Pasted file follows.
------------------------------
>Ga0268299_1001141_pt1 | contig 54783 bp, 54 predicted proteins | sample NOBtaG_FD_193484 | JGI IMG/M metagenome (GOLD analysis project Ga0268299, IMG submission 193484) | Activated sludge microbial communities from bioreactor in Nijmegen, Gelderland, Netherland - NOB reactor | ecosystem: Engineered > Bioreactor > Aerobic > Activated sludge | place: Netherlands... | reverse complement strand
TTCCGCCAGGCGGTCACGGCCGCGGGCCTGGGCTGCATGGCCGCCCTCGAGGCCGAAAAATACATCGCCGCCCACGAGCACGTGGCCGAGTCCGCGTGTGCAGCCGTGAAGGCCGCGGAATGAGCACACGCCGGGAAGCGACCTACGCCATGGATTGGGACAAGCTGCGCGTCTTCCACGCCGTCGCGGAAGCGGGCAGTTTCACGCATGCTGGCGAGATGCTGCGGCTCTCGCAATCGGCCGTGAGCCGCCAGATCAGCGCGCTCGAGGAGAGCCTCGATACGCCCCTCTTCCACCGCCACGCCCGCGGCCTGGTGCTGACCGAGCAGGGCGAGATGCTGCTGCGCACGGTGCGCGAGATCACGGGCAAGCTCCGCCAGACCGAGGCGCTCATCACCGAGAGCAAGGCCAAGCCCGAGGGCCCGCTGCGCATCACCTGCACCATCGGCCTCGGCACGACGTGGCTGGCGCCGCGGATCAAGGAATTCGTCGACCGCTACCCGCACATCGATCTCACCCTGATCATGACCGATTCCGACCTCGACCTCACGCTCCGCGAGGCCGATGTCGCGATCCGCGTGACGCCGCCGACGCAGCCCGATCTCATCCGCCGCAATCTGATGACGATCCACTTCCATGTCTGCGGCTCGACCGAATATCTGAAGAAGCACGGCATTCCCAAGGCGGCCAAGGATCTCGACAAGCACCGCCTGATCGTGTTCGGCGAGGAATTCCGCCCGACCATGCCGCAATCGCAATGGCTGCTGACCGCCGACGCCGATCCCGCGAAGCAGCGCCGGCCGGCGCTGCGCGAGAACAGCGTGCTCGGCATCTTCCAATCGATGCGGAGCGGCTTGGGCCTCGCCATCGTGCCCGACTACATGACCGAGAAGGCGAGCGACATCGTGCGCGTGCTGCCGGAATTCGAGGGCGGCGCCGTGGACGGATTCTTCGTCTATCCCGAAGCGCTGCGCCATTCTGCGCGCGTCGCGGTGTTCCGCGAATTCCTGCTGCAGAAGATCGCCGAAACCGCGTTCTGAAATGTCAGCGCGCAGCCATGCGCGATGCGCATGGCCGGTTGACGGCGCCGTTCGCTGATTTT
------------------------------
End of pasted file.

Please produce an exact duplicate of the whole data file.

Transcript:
>Ga0268299_1001141_pt1 | contig 54783 bp, 54 predicted proteins | sample NOBtaG_FD_193484 | JGI IMG/M metagenome (GOLD analysis project Ga0268299, IMG submission 193484) | Activated sludge microbial communities from bioreactor in Nijmegen, Gelderland, Netherland - NOB reactor | ecosystem: Engineered > Bioreactor > Aerobic > Activated sludge | place: Netherlands... | reverse complement strand
TTCCGCCAGGCGGTCACGGCCGCGGGCCTGGGCTGCATGGCCGCCCTCGAGGCCGAAAAATACATCGCCGCCCACGAGCACGTGGCCGAGTCCGCGTGTGCAGCCGTGAAGGCCGCGGAATGAGCACACGCCGGGAAGCGACCTACGCCATGGATTGGGACAAGCTGCGCGTCTTCCACGCCGTCGCGGAAGCGGGCAGTTTCACGCATGCTGGCGAGATGCTGCGGCTCTCGCAATCGGCCGTGAGCCGCCAGATCAGCGCGCTCGAGGAGAGCCTCGATACGCCCCTCTTCCACCGCCACGCCCGCGGCCTGGTGCTGACCGAGCAGGGCGAGATGCTGCTGCGCACGGTGCGCGAGATCACGGGCAAGCTCCGCCAGACCGAGGCGCTCATCACCGAGAGCAAGGCCAAGCCCGAGGGCCCGCTGCGCATCACCTGCACCATCGGCCTCGGCACGACGTGGCTGGCGCCGCGGATCAAGGAATTCGTCGACCGCTACCCGCACATCGATCTCACCCTGATCATGACCGATTCCGACCTCGACCTCACGCTCCGCGAGGCCGATGTCGCGATCCGCGTGACGCCGCCGACGCAGCCCGATCTCATCCGCCGCAATCTGATGACGATCCACTTCCATGTCTGCGGCTCGACCGAATATCTGAAGAAGCACGGCATTCCCAAGGCGGCCAAGGATCTCGACAAGCACCGCCTGATCGTGTTCGGCGAGGAATTCCGCCCGACCATGCCGCAATCGCAATGGCTGCTGACCGCCGACGCCGATCCCGCGAAGCAGCGCCGGCCGGCGCTGCGCGAGAACAGCGTGCTCGGCATCTTCCAATCGATGCGGAGCGGCTTGGGCCTCGCCATCGTGCCCGACTACATGACCGAGAAGGCGAGCGACATCGTGCGCGTGCTGCCGGAATTCGAGGGCGGCGCCGTGGACGGATTCTTCGTCTATCCCGAAGCGCTGCGCCATTCTGCGCGCGTCGCGGTGTTCCGCGAATTCCTGCTGCAGAAGATCGCCGAAACCGCGTTCTGAAATGTCAGCGCGCAGCCATGCGCGATGCGCATGGCCGGTTGACGGCGCCGTTCGCTGATTTT